My first book, based on my dissertation

Step One: Write the Book Prospectus

Although it seems daunting, a book prospectus is not a complex document. I describe the book proposal in detail here. Briefly, it contains: 1) a summary of your book that outlines the main argument; 2) a one-paragraph summary of each chapter; 3) a timeline for completion of the book manuscript; 4) a brief description of the target audience and potential classes for course adoption; and 5) the competing literature. Usually these are short documents. Mine have ranged from four to seven single-spaced pages.

Step Two: Submit the Book Prospectus

Find publishers who might be interested in your book manuscript, and send them the prospectus. Often, they also will want one or two sample chapters. You can send your prospectus to as many publishers as you like. Most publishers list submission guidelines on their websites. These guidelines often indicate exactly what materials they would like to see: usually a prospectus, one or two sample chapters, and a two page CV.

Step Three: Submit the Book Manuscript

When acquisitions editors receive your prospectus, they make a decision as to whether or not they will send your book manuscript out for review. If they do not, they will send you a letter with their regrets. However, if they are interested, they often will call or email you with a request to see more materials. Some presses want to wait for the whole book manuscript to be completed. Others will send out just the prospectus for review. Others will send out 1-4 finished chapters. That depends on the book and the press. They will let you know.

Step Four: The Press Sends Your Manuscript out for Review

You wait between one and twelve months for the reviews to come back. If just the prospectus is under review, this will not take very long. If it is the whole manuscript, usually you will wait several months.

Step Five: You Get a Contract

The press makes a decision based on the reviews. They can decide to a) offer a contract based on the reviews; b) ask you to do more revisions and send it out for review again or c) decline to offer a contract based on the reviews. If it is c), you go back to Step Two.

Step Six: You Sign a Contract

If the reviews are favorable, the press will offer you a contract, which you first negotiate and then sign. Here are some items often up for negotiation: 1) who will pay for the index; 2) who pays for the cover and inside pictures; 3) who pays for the copy-editing; 4) the royalties rate; and 5) when and whether the book will be released in paperback.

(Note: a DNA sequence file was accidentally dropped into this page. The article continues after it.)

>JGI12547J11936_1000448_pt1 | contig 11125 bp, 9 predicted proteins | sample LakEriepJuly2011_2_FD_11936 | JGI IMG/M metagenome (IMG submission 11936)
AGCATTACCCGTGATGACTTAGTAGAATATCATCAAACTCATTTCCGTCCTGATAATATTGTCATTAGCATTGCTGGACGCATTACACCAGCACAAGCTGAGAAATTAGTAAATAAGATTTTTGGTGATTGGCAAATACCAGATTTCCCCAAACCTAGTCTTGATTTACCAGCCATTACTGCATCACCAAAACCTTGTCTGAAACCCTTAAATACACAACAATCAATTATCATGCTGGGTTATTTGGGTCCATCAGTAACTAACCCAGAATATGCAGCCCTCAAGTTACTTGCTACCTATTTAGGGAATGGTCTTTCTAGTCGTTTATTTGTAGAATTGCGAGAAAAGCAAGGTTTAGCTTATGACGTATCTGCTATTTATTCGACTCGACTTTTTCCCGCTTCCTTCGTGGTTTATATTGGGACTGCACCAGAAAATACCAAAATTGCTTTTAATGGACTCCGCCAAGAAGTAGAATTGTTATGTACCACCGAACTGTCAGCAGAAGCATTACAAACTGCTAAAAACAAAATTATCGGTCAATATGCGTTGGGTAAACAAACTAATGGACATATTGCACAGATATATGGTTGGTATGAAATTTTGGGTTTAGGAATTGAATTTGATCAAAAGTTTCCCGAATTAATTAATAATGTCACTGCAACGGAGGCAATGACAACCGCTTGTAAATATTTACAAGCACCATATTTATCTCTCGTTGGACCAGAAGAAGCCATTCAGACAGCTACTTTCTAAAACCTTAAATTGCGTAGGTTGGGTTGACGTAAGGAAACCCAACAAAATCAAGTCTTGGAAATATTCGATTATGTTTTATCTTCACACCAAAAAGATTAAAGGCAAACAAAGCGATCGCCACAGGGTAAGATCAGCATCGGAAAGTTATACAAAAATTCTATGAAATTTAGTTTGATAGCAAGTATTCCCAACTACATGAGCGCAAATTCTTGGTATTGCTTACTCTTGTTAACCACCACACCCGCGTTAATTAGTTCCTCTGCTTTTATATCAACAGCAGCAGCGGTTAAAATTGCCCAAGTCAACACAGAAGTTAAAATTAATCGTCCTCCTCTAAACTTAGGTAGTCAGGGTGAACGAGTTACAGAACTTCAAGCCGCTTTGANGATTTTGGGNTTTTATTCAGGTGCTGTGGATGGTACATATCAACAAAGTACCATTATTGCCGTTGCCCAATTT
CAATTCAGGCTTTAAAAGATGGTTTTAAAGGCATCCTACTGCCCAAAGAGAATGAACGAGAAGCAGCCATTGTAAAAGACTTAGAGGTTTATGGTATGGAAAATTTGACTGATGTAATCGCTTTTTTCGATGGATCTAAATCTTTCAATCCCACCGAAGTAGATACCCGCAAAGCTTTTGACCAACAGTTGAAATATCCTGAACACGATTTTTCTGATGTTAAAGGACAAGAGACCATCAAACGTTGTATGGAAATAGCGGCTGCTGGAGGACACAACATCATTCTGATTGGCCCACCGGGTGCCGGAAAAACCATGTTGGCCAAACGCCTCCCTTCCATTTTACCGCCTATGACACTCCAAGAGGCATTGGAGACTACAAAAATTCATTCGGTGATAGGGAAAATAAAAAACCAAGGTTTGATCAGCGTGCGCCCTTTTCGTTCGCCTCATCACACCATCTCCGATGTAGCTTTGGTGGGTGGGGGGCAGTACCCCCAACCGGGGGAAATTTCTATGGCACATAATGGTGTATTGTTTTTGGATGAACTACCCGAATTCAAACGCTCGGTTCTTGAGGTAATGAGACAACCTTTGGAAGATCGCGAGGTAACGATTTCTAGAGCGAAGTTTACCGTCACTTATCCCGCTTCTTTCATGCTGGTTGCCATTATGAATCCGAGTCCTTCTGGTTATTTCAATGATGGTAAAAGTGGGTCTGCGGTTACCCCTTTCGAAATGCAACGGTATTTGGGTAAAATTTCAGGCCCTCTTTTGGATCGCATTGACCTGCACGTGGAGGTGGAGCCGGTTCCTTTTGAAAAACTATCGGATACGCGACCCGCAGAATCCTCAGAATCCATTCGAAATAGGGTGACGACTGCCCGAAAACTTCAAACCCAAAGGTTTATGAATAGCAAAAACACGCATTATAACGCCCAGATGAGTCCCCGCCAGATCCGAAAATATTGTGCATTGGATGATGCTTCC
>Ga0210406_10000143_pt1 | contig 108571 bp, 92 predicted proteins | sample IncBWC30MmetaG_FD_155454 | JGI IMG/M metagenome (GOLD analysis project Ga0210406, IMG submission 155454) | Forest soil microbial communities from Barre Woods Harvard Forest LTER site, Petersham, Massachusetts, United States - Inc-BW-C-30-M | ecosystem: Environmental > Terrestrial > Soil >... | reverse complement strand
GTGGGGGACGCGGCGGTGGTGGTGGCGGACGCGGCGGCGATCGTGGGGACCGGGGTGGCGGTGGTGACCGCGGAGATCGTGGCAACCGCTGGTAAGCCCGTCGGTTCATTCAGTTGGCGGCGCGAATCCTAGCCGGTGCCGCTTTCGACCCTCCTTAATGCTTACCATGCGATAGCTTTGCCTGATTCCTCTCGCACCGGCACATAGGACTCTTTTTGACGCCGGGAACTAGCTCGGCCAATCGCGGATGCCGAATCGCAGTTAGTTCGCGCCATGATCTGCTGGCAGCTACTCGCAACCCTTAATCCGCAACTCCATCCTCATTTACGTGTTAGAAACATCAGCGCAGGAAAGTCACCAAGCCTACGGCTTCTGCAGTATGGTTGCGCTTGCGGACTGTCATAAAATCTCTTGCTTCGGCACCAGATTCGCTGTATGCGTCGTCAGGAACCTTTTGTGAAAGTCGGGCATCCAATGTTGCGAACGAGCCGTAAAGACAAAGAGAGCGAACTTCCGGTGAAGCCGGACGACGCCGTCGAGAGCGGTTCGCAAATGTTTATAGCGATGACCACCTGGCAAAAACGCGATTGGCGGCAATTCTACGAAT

Step Seven: You Revise the Manuscript

You revise the manuscript based on the reviews. Some presses will send it out for review again once you revise it. Others will review it internally and ask you to make further revisions. Still others will send it as is to the copy-editor after you make your revisions.

Step Eight: Copy-Editing

Once the book manuscript is revised, it goes to the copy-editor and they proofread the text. This usually takes 1 to 3 months.

Step Nine: Revision

You revise it again, based on the suggestions made by the copy-editor. You then send it back to the copy-editor who sends it to the press after your final approval. You usually have one month to respond to the copy edits.

Step Ten: Page Proofs

Your book is put into page proofs that you get to read and revise again. At this stage, however, you can only make very minor changes. You correct any mistakes and then it goes to the printer.

Step Eleven: In Press

The page proofs are sent to the printer, and you wait for your book to be printed. Printing usually takes a couple of months.

Step Twelve: On the Shelf

Your book is available for sale! Now that your book is for sale, be sure to include a link to the publisher's website or to in your email signature to advertise your book.

As made clear in these twelve steps, publishing an academic book is often a very long process. It is important to keep in mind that it can take years to publish a book, even after you have completed the manuscript.